With so many possible selections, it's hard to come up with a worst-of list to rank the most pathetic attempts by CNN's Jim Acosta to pose as an oh-so-tough reporter. His Friday stunt, though, was in the upper echelon for its laughable false bravado.
At President Donald Trump's event celebrating six months since the Republican Congress's passage of corporate and individual tax cuts in late December, Acosta thought it was appropriate (h/t Twitchy) to shout out a question about the President's treatment of the press — and to shout it out again, and again:
JIM ACOSTA (cups hands around mouth, as audience is clapping): Mr. President, will you stop calling us the enemy of the people, sir?
(man turns around and gives Acosta the finger-over-mouth "shush" gesture)
Will you stop calling the press the enemy of the people, sir?
(same man turns around and repeats "shush" gesture)
Mr. President, will you stop calling the press the enemy of the people, sir?
Acosta took special umbrage to the man in the video who silently suggested that shouting out questions the CNN reporter knew the President wouldn't answer wasn't a polite thing to do in the circumstances, and vented in a tweet:
Acosta's tough-guy schtick is well past what should have been its expiration date.
Acosta's tweet, as seen above, responded to another reporter's observation that journalists' rude shout-out tactic, like so many other actions in which press members have engaged during the Trump era, had a boomerang effect.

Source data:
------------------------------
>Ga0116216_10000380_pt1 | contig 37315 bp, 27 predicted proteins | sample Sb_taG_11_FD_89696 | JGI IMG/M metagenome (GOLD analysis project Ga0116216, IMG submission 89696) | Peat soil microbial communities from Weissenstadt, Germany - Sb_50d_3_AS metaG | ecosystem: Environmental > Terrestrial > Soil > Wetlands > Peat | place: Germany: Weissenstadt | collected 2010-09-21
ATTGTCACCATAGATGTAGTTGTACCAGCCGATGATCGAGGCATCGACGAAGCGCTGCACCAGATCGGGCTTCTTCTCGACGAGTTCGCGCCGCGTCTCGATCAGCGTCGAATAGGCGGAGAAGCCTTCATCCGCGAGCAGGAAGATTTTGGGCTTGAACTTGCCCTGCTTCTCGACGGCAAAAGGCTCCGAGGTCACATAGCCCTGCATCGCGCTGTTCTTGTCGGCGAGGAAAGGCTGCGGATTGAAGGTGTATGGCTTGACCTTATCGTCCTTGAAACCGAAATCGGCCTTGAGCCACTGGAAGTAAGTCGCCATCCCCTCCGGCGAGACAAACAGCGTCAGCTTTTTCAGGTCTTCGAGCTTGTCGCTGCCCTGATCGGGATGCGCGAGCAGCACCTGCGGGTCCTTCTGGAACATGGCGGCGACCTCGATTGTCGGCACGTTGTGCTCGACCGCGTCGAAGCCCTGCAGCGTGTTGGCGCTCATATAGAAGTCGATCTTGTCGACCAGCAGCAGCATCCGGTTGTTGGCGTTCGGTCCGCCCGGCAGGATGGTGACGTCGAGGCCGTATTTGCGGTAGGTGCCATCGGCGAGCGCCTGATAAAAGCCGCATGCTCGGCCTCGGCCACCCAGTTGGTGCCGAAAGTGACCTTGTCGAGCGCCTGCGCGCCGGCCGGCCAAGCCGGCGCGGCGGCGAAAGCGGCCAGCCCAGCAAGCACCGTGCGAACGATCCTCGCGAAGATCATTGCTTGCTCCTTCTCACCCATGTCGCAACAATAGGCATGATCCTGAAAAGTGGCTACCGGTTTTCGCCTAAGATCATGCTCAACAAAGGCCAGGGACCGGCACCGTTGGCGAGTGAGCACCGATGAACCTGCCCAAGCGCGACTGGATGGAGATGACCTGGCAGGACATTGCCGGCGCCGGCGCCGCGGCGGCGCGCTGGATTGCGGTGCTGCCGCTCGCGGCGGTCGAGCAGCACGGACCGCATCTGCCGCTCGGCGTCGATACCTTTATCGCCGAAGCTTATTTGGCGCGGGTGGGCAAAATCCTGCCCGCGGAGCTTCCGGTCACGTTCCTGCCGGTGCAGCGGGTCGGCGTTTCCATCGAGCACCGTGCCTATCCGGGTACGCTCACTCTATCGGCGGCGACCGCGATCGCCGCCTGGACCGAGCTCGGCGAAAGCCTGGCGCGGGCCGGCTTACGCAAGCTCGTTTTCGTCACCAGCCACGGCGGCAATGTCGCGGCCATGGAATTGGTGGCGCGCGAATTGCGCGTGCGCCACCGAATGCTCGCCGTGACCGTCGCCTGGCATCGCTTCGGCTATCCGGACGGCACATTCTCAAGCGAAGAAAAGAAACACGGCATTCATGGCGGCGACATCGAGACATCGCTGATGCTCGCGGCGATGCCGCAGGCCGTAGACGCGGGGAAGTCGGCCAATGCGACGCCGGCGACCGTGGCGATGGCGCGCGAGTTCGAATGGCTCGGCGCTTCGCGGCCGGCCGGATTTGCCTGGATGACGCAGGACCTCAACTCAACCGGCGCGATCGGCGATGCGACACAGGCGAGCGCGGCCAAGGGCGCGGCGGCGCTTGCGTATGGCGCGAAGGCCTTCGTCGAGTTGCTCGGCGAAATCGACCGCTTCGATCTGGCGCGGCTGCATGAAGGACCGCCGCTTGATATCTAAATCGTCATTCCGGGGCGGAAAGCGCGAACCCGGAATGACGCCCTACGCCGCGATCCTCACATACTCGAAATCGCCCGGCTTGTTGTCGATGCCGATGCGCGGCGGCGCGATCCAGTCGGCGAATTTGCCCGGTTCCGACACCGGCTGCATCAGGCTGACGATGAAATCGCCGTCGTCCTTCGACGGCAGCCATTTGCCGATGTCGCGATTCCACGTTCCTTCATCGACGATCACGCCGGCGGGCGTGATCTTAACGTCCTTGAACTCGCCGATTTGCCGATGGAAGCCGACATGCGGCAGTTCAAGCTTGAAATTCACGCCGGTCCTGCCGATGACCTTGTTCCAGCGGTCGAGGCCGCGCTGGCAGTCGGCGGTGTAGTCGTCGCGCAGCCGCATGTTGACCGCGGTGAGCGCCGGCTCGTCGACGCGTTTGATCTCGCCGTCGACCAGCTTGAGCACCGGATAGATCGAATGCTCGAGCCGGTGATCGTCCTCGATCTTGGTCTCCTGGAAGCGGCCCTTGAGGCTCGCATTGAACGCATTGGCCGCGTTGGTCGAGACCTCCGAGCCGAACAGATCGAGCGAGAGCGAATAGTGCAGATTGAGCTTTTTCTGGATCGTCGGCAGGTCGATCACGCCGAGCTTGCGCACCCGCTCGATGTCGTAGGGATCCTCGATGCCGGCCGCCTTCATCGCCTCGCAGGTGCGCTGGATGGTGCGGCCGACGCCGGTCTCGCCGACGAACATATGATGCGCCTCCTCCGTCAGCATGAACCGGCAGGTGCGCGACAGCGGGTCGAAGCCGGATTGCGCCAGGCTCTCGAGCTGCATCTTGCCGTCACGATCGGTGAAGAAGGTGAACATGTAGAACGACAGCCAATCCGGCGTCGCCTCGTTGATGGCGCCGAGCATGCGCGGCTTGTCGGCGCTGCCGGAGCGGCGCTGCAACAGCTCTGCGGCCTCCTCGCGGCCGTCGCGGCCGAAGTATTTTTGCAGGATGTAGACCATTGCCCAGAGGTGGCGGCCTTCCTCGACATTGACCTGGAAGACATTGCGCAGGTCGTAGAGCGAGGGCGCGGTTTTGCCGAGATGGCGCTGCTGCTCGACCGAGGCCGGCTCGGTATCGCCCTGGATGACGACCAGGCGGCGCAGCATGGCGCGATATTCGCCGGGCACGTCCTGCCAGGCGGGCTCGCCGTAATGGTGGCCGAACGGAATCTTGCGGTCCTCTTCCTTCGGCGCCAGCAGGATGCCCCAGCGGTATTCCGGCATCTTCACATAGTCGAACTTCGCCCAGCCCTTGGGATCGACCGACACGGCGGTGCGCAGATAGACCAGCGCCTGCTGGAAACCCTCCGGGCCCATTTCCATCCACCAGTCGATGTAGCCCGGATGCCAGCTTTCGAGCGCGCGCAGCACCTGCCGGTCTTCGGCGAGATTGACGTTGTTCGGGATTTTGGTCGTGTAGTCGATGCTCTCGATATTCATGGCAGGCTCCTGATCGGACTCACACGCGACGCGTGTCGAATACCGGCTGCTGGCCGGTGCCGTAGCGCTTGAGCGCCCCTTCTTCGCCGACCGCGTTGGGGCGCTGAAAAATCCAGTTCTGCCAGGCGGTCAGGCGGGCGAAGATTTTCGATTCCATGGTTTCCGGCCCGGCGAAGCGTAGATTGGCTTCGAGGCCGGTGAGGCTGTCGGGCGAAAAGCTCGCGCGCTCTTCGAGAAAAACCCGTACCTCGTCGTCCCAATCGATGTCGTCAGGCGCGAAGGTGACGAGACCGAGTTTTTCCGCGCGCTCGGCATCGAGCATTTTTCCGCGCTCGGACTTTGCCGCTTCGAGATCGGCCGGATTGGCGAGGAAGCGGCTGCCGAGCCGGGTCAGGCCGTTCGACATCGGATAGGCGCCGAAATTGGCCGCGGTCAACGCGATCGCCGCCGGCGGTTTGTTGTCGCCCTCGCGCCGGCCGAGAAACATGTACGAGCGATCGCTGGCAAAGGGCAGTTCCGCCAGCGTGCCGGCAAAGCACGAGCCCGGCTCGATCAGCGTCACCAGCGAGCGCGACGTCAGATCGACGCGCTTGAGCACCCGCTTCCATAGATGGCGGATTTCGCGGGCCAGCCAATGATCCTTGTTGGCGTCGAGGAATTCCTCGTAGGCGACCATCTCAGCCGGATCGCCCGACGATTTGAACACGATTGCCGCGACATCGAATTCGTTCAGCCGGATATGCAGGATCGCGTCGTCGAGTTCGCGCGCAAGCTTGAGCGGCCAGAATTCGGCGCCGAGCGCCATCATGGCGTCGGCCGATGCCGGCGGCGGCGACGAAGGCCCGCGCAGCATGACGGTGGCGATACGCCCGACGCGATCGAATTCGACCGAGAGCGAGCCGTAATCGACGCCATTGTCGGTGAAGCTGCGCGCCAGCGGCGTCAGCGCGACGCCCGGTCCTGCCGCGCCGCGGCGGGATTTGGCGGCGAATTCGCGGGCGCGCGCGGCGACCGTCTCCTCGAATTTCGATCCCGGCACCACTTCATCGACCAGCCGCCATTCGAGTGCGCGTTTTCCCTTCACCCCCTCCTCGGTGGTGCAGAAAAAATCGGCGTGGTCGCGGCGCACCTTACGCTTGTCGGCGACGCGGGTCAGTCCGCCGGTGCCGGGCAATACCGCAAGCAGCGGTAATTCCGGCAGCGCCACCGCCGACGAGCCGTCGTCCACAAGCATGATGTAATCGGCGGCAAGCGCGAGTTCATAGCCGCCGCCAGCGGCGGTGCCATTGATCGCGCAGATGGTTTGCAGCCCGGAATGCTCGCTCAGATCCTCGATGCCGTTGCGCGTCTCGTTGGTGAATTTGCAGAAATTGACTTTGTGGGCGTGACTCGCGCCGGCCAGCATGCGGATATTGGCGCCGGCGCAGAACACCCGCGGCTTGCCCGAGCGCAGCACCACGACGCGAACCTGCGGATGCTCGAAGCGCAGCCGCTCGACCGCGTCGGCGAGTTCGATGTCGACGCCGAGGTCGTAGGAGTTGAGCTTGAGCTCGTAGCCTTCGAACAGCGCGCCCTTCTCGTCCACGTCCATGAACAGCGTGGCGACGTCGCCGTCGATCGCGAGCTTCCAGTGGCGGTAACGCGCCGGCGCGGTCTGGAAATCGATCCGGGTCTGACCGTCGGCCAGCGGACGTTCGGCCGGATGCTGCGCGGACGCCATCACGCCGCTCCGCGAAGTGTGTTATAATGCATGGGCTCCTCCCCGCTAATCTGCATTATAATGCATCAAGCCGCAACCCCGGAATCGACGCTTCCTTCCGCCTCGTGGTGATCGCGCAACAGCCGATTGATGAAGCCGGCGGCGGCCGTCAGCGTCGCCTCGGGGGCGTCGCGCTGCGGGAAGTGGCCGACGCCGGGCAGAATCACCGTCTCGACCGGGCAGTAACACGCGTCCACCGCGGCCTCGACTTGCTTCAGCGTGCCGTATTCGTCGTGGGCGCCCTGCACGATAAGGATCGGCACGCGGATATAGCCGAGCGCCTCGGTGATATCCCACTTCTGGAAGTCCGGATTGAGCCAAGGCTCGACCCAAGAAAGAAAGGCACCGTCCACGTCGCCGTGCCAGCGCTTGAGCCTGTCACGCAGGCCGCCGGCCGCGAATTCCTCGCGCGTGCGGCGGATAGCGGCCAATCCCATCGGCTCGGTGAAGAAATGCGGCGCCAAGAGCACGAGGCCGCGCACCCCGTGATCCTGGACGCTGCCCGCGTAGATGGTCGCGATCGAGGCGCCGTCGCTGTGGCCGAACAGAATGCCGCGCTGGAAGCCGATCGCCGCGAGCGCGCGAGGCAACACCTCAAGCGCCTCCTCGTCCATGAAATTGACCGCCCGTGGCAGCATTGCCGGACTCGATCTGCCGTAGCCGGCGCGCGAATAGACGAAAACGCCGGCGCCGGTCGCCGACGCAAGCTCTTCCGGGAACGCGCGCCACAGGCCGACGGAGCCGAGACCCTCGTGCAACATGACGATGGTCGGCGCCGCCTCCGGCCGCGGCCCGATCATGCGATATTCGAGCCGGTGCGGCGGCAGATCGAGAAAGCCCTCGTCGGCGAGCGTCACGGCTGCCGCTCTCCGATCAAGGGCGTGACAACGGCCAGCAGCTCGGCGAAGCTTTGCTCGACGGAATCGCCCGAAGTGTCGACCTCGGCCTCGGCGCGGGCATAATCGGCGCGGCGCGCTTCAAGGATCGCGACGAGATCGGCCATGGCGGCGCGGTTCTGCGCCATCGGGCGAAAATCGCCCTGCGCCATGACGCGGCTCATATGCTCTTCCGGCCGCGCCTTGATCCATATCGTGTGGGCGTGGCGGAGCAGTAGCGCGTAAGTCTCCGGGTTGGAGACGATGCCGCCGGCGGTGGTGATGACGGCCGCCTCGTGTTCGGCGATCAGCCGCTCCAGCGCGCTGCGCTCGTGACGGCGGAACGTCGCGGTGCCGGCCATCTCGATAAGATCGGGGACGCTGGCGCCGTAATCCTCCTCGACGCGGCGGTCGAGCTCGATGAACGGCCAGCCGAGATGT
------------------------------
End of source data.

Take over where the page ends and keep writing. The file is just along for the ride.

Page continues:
- In 2012, when then-Daily Caller reporter Neil Munro shouted out a question at Barack Obama which was actually related to the then-President's presentation on immigration matters, the rest of the press proceeded to treat Munro as a "heckler" and a pariah.
- Some reporters who shout at Republican presidents or interrupt ceremonial events to ask nagging questions have been treated as royalty, e.g., Sam Donaldson during the Reagan era. That is certainly not how most Americans saw Donaldson's actions when they took place.
- The press's habit of shouting out questions at Reagan, even at times when his helicopter was making so much noise that he couldn't possibly hear them (and they could barely hear themselves), became problematic enough that the Associated Press's Christopher Connell felt he had to publish a story defending the indefensible practice. Someone he quoted gave an equally indefensible go-to excuse: "All the regular channels of access to the president have been cut off." Boo-hoo.
Cross-posted at BizzyBlog.com.